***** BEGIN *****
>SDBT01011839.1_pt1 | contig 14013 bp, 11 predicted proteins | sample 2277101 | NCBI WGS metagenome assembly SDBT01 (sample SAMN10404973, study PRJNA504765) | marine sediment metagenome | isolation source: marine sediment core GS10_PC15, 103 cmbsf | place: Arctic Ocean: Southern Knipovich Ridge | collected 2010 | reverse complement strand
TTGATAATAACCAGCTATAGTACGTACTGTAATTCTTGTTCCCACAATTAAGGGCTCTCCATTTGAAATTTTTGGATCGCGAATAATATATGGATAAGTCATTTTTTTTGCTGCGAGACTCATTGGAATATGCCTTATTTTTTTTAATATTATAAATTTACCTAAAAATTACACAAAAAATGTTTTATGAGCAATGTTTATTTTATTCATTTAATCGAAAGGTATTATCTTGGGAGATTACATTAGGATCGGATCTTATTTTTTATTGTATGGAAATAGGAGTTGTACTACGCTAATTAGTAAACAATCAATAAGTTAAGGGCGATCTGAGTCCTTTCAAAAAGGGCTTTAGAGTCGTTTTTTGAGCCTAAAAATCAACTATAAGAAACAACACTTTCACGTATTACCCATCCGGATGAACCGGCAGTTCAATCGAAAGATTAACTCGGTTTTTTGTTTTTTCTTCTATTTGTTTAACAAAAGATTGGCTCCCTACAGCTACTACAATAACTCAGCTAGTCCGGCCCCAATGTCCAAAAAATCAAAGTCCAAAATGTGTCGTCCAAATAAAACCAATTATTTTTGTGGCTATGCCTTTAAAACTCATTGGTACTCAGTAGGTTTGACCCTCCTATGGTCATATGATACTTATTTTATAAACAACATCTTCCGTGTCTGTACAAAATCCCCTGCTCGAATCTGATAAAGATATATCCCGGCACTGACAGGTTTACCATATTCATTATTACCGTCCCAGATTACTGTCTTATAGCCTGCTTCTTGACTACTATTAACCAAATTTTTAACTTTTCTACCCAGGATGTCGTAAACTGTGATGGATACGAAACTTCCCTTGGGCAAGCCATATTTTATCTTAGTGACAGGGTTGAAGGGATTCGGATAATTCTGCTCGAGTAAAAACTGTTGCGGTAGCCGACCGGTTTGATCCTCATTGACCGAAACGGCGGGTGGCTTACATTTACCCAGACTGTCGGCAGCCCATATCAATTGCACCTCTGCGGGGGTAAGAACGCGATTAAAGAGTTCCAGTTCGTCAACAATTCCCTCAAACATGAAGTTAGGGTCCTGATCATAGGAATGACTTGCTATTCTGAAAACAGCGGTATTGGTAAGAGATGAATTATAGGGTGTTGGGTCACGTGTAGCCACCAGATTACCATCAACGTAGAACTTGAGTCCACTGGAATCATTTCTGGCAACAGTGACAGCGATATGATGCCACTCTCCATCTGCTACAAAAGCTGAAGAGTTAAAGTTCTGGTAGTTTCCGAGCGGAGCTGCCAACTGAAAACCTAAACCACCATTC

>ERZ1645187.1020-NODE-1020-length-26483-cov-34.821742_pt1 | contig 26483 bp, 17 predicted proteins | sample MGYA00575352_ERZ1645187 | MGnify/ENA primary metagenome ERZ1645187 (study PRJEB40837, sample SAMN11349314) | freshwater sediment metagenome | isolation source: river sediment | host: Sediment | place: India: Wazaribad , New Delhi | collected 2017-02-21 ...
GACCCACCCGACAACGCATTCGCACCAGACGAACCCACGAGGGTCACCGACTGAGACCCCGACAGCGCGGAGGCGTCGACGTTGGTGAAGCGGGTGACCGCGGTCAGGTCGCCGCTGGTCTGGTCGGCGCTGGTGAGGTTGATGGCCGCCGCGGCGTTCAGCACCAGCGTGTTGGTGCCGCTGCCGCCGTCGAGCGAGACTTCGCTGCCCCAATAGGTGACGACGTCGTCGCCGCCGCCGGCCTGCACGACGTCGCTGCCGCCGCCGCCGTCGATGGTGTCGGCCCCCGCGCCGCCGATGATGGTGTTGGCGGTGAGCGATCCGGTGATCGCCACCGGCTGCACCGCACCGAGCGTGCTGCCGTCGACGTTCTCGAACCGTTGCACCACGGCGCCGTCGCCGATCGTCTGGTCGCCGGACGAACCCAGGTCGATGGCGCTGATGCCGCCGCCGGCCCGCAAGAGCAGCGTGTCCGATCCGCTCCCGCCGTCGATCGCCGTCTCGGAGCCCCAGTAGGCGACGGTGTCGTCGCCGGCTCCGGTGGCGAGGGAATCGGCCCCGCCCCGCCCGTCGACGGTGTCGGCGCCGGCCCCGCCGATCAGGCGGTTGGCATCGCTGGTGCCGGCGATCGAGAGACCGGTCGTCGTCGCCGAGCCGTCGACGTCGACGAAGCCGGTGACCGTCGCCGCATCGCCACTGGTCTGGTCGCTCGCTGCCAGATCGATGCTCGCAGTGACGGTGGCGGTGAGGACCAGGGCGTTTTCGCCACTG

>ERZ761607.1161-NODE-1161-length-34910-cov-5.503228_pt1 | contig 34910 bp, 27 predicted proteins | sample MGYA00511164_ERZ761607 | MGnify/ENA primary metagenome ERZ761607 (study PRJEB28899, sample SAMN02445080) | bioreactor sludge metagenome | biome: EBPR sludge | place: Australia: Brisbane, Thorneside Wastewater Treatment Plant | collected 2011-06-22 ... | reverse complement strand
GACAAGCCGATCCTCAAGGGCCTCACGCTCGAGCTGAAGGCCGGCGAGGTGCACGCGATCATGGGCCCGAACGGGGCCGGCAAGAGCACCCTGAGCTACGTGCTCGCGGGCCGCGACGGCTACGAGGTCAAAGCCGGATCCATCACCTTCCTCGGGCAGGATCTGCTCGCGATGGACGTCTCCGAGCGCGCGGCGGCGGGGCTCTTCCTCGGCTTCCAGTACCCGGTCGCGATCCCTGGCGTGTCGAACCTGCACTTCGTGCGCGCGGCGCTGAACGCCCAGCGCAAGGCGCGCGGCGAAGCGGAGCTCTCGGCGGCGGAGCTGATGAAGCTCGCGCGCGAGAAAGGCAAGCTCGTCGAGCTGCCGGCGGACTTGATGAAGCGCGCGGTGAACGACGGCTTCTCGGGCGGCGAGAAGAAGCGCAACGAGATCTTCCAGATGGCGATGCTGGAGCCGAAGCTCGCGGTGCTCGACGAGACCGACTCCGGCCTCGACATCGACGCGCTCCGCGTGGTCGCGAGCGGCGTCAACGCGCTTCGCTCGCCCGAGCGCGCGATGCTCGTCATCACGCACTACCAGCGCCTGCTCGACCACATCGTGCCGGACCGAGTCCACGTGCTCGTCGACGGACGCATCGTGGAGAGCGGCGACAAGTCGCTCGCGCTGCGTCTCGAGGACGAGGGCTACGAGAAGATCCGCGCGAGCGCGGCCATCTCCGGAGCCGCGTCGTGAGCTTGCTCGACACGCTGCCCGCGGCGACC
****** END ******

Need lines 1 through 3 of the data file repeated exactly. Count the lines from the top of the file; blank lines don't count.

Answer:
>SDBT01011839.1_pt1 | contig 14013 bp, 11 predicted proteins | sample 2277101 | NCBI WGS metagenome assembly SDBT01 (sample SAMN10404973, study PRJNA504765) | marine sediment metagenome | isolation source: marine sediment core GS10_PC15, 103 cmbsf | place: Arctic Ocean: Southern Knipovich Ridge | collected 2010 | reverse complement strand
TTGATAATAACCAGCTATAGTACGTACTGTAATTCTTGTTCCCACAATTAAGGGCTCTCCATTTGAAATTTTTGGATCGCGAATAATATATGGATAAGTCATTTTTTTTGCTGCGAGACTCATTGGAATATGCCTTATTTTTTTTAATATTATAAATTTACCTAAAAATTACACAAAAAATGTTTTATGAGCAATGTTTATTTTATTCATTTAATCGAAAGGTATTATCTTGGGAGATTACATTAGGATCGGATCTTATTTTTTATTGTATGGAAATAGGAGTTGTACTACGCTAATTAGTAAACAATCAATAAGTTAAGGGCGATCTGAGTCCTTTCAAAAAGGGCTTTAGAGTCGTTTTTTGAGCCTAAAAATCAACTATAAGAAACAACACTTTCACGTATTACCCATCCGGATGAACCGGCAGTTCAATCGAAAGATTAACTCGGTTTTTTGTTTTTTCTTCTATTTGTTTAACAAAAGATTGGCTCCCTACAGCTACTACAATAACTCAGCTAGTCCGGCCCCAATGTCCAAAAAATCAAAGTCCAAAATGTGTCGTCCAAATAAAACCAATTATTTTTGTGGCTATGCCTTTAAAACTCATTGGTACTCAGTAGGTTTGACCCTCCTATGGTCATATGATACTTATTTTATAAACAACATCTTCCGTGTCTGTACAAAATCCCCTGCTCGAATCTGATAAAGATATATCCCGGCACTGACAGGTTTACCATATTCATTATTACCGTCCCAGATTACTGTCTTATAGCCTGCTTCTTGACTACTATTAACCAAATTTTTAACTTTTCTACCCAGGATGTCGTAAACTGTGATGGATACGAAACTTCCCTTGGGCAAGCCATATTTTATCTTAGTGACAGGGTTGAAGGGATTCGGATAATTCTGCTCGAGTAAAAACTGTTGCGGTAGCCGACCGGTTTGATCCTCATTGACCGAAACGGCGGGTGGCTTACATTTACCCAGACTGTCGGCAGCCCATATCAATTGCACCTCTGCGGGGGTAAGAACGCGATTAAAGAGTTCCAGTTCGTCAACAATTCCCTCAAACATGAAGTTAGGGTCCTGATCATAGGAATGACTTGCTATTCTGAAAACAGCGGTATTGGTAAGAGATGAATTATAGGGTGTTGGGTCACGTGTAGCCACCAGATTACCATCAACGTAGAACTTGAGTCCACTGGAATCATTTCTGGCAACAGTGACAGCGATATGATGCCACTCTCCATCTGCTACAAAAGCTGAAGAGTTAAAGTTCTGGTAGTTTCCGAGCGGAGCTGCCAACTGAAAACCTAAACCACCATTC

>ERZ1645187.1020-NODE-1020-length-26483-cov-34.821742_pt1 | contig 26483 bp, 17 predicted proteins | sample MGYA00575352_ERZ1645187 | MGnify/ENA primary metagenome ERZ1645187 (study PRJEB40837, sample SAMN11349314) | freshwater sediment metagenome | isolation source: river sediment | host: Sediment | place: India: Wazaribad , New Delhi | collected 2017-02-21 ...